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Wednesday, June 23, 2010

Fresh Chicken

Fresh Chicken, originally uploaded by KMantoan.

This kids watch Papa clean a rooster before breakfast.

The Roost

The Roost, originally uploaded by KMantoan.

This is the door to our chicken coop. The kitschy art was a craft project my in-laws undertook sometime in the 70's. The rooster on the front is actually quite similar to one we just received, with two others, from some friends. The children have named the rooster that looks like this one Chanticleer after a children's book 'Chanticleer and the Fox' (taken from Chaucer's Caterbury Tales.) By the end of the week, all three should be either in my freezer or part of some leftovers in my fridge. I love, love, love me some fresh chicken.

Saturday, June 19, 2010

Recommended Reading

A friend of mine recently took an interest in urban gardening and was asking me for books, blogs, and assorted resources for learning more. I thought I would pass along my reading list. Feel free to add your own suggestions via comments. My husband and I still have much to learn ourselves so don't skimp on any good recommendations (or shameless self-promotion.)
The first category of books I want to mention are more interested in discussing the question of why to homestead, live simply and make do with less rather than just how-to. (Though many also contain great tips.) These books helped changed my mind and made me more open to ideas that run contrary to popular consumer culture. It's hard to see the benefits of laboring over your own garden or herd if you value convenience more than quality.
The Complete Tightwad Gazette
The Simple Living Guide
Better Off
Crunchy Con
Ten Acres Enough
Mary Jane's Farm Magazine-try to get ahold of the early issues.
And, of course, my study of Dorothy Day, the Catholic Worker Movement and Distributism helped solidify my beliefs in homesteading and self sufficiency as a something that is seamlessly woven into my faith as a Catholic. Our earthy pursuits not only feed our bodies but our souls as well. There is dignity in our work on the land and joy in sacrificing the excesses of materialism. Our choices speak about us as Catholics, not just consumers.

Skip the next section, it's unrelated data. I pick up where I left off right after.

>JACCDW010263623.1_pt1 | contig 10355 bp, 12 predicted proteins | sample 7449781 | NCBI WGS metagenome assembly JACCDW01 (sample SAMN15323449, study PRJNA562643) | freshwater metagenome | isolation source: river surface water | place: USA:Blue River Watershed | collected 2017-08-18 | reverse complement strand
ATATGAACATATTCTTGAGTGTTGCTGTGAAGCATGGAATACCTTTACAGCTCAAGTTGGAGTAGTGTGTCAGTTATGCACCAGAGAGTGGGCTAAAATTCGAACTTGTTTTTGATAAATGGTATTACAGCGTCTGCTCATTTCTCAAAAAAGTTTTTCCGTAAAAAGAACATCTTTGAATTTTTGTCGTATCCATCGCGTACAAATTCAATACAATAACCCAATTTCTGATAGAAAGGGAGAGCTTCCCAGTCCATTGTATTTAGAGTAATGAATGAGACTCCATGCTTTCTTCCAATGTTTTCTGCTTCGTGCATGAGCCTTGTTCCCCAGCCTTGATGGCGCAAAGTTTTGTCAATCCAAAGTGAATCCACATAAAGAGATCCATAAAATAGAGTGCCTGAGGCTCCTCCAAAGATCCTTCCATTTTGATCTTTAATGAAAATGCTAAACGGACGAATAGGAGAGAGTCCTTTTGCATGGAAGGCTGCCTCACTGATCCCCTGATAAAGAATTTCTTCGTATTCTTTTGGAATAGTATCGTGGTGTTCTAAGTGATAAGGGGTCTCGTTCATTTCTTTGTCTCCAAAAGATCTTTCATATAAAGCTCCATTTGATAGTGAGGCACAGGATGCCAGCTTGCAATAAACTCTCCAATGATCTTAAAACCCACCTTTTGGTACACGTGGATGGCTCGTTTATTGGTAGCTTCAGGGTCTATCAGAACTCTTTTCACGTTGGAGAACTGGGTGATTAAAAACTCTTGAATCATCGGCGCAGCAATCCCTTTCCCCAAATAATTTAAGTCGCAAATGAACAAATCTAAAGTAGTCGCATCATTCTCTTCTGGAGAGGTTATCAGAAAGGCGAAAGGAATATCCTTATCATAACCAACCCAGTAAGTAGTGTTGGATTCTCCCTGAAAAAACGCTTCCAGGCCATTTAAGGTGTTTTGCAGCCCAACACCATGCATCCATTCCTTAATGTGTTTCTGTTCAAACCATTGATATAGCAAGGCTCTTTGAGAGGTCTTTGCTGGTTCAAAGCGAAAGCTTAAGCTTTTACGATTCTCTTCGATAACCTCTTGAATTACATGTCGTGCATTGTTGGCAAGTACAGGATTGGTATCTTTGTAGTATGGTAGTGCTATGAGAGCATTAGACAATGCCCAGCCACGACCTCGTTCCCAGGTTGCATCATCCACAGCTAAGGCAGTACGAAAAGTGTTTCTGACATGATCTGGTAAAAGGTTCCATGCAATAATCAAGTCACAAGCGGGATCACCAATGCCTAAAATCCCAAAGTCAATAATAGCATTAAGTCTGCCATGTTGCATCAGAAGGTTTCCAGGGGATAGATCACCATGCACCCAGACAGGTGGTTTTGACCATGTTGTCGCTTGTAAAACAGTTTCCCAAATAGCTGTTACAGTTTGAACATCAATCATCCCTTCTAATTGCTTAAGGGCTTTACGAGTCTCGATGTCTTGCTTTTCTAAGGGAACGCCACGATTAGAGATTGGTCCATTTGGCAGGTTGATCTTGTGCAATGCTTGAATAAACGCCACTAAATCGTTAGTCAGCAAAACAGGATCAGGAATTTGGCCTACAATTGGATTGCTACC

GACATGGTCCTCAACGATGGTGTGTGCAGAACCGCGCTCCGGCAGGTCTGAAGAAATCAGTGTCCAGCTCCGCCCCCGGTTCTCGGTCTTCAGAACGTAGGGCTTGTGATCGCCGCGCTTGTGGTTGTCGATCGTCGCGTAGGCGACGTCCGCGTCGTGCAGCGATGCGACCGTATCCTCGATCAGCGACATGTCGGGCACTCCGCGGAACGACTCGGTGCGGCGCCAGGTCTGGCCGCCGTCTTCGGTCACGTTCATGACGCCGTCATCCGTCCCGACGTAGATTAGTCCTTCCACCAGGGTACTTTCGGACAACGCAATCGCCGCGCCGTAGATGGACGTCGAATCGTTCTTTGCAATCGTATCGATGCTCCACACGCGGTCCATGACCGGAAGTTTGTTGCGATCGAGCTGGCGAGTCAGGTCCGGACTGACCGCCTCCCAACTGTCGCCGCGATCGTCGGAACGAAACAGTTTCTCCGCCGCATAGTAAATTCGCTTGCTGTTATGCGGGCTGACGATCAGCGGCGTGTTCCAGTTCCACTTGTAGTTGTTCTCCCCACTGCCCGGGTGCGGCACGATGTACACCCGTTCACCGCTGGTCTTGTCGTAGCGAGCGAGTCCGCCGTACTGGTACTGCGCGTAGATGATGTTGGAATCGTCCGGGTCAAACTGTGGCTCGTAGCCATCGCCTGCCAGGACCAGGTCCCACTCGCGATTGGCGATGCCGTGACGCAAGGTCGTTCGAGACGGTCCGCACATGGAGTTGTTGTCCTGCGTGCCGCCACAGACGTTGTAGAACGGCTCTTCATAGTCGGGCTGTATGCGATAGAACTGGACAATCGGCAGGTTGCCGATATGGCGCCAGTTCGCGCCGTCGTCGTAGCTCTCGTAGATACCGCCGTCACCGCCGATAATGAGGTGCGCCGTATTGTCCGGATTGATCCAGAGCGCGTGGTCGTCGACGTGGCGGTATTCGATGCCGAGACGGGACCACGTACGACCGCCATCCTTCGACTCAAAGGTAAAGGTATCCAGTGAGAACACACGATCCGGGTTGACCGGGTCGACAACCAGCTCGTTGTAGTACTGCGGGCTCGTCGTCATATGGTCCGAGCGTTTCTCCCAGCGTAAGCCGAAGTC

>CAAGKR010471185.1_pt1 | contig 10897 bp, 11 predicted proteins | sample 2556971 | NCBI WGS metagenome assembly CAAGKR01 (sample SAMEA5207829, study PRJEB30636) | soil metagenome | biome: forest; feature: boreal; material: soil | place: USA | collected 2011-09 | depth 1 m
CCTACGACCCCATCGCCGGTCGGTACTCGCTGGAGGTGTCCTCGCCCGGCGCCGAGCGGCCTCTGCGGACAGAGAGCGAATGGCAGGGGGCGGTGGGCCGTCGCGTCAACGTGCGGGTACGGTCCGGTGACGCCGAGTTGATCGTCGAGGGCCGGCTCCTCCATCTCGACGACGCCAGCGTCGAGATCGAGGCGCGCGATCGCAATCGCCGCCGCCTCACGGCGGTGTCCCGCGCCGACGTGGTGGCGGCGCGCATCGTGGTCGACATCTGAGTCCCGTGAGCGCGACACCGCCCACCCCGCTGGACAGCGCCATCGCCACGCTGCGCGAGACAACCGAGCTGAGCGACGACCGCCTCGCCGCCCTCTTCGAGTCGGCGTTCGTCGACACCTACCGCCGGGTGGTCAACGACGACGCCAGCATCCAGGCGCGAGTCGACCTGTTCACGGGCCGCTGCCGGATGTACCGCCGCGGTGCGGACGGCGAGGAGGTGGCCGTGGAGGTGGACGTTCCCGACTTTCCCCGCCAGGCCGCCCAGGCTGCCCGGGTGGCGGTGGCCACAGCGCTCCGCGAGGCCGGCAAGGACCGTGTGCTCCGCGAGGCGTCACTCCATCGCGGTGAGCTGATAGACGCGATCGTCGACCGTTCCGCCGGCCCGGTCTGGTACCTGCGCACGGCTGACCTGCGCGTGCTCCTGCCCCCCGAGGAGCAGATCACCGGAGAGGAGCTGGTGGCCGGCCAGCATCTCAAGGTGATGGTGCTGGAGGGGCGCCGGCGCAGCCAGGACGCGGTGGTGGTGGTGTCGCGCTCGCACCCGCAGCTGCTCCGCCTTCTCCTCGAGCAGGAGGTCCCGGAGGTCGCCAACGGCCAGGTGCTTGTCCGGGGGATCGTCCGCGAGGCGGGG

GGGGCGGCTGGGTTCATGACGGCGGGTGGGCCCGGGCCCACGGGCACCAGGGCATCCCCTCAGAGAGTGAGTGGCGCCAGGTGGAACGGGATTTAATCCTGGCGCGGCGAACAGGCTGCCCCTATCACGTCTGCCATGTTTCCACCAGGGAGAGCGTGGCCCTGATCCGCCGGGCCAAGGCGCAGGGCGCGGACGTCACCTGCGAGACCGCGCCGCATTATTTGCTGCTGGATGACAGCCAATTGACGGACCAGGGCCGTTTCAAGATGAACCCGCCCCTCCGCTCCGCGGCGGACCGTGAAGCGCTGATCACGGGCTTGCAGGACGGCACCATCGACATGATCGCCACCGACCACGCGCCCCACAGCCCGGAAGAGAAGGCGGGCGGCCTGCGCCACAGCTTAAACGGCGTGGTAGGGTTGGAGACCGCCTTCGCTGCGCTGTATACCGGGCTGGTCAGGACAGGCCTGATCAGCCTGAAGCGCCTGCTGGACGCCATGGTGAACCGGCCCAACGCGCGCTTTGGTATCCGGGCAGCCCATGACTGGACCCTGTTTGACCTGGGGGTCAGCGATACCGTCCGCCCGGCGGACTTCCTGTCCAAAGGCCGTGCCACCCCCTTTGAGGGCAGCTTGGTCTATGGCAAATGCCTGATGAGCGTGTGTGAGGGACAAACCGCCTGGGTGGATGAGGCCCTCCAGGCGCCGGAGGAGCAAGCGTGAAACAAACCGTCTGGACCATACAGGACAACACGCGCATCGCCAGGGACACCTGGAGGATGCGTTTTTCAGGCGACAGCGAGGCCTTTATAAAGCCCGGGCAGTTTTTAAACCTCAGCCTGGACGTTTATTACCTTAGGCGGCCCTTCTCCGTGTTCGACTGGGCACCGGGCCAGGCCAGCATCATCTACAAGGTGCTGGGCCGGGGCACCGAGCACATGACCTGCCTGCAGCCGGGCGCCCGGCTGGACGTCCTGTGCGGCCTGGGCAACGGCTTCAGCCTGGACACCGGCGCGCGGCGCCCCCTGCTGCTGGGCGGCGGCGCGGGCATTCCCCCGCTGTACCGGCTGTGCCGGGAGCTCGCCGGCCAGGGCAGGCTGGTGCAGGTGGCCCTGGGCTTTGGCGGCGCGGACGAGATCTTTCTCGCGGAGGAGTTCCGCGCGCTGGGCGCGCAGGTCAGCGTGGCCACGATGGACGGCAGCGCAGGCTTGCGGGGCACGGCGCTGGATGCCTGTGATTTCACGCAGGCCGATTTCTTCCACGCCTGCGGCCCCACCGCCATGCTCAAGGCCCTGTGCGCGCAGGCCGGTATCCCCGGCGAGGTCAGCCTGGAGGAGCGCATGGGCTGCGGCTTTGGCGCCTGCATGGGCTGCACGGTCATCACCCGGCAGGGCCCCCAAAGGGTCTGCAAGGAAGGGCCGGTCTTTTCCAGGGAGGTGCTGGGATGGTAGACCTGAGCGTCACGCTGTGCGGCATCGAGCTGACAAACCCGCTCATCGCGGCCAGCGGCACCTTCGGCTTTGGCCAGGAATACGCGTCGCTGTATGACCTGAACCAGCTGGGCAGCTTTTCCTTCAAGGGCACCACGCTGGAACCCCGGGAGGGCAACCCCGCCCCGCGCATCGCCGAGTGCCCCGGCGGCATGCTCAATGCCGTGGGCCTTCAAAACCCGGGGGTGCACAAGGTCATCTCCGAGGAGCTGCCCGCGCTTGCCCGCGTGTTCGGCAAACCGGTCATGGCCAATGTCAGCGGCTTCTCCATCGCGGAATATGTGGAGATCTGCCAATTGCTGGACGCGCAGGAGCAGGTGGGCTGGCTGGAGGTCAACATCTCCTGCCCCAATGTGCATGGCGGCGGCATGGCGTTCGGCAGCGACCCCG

I also thing there's bevy of books and websites one can read to open one's eyes to role of Big Ag and our country's food supply. When you understand where the neatly packaged, heavily processed foods you've come to rely on actually come from, it becomes easier to see the value in reading labels, shopping locally and setting up a raised bed out back.
Omnivores Dilemma
The Botany of Desire
The Unhealthy Truth
The Organic Consumers Association's website is constantly updated with great articles about food, organic and otherwise.
I also recently discovered the La Vida Locavore blog which pulls great info from across the Internet and compacts it into one concise, tasty package.
And once you have bushels of fresh veggies you'll need to figure out what to make with them. I like, finding another recipe for zucchini so much easier.
The More with Less Cookbook- proves you don't need meat with every meal.
Feeding the Healthy Vegetarian Family
Laurels Kitchen-Laurel's Bread Book is equally awesome. I feel guilty for owning a bread machine every time I see this book on my shelf.
Once you've decided to change your lifestyle and become a creator of your food source rather than just a consumer, there are plenty of resources to help you try your hand at homesteading or urban gardening. Regardless of the size of your apartment, city lot, suburban yard or country acreage you can do it! Really. There's lots of people out there doing the same thing and learning as they go. There are so many wonderful books, blogs and magazines filled to the brim with information. You'll still make mistakes along the way but you might discover some new tricks too.
Blogs-(You can visit all these from my sidebar.)
Path to Freedom
The Yeoman Farmer
Homegrown Evolution
Mother Earth News
Backwoods Home
Urban Gardener-just discovered this new magazine and it looks pretty good.
Anything written by Joe Salatin
Barnyard in your Backyard-good overview
Storey's Guide to Chickens-great in depth book. Storey's makes many other guide books too.
(Online, you can visit Be sure to check out all their sister sites.)
The Self Sufficient Life and How to Live It
Back to Basics
Compost This Book
Ball Complete Book of Home Preserving
Root Cellaring
Preserving Food...
The New Square Foot Gardening-This is what we use for many of our veggies. Fool proof if it wasn't for our clever chickens.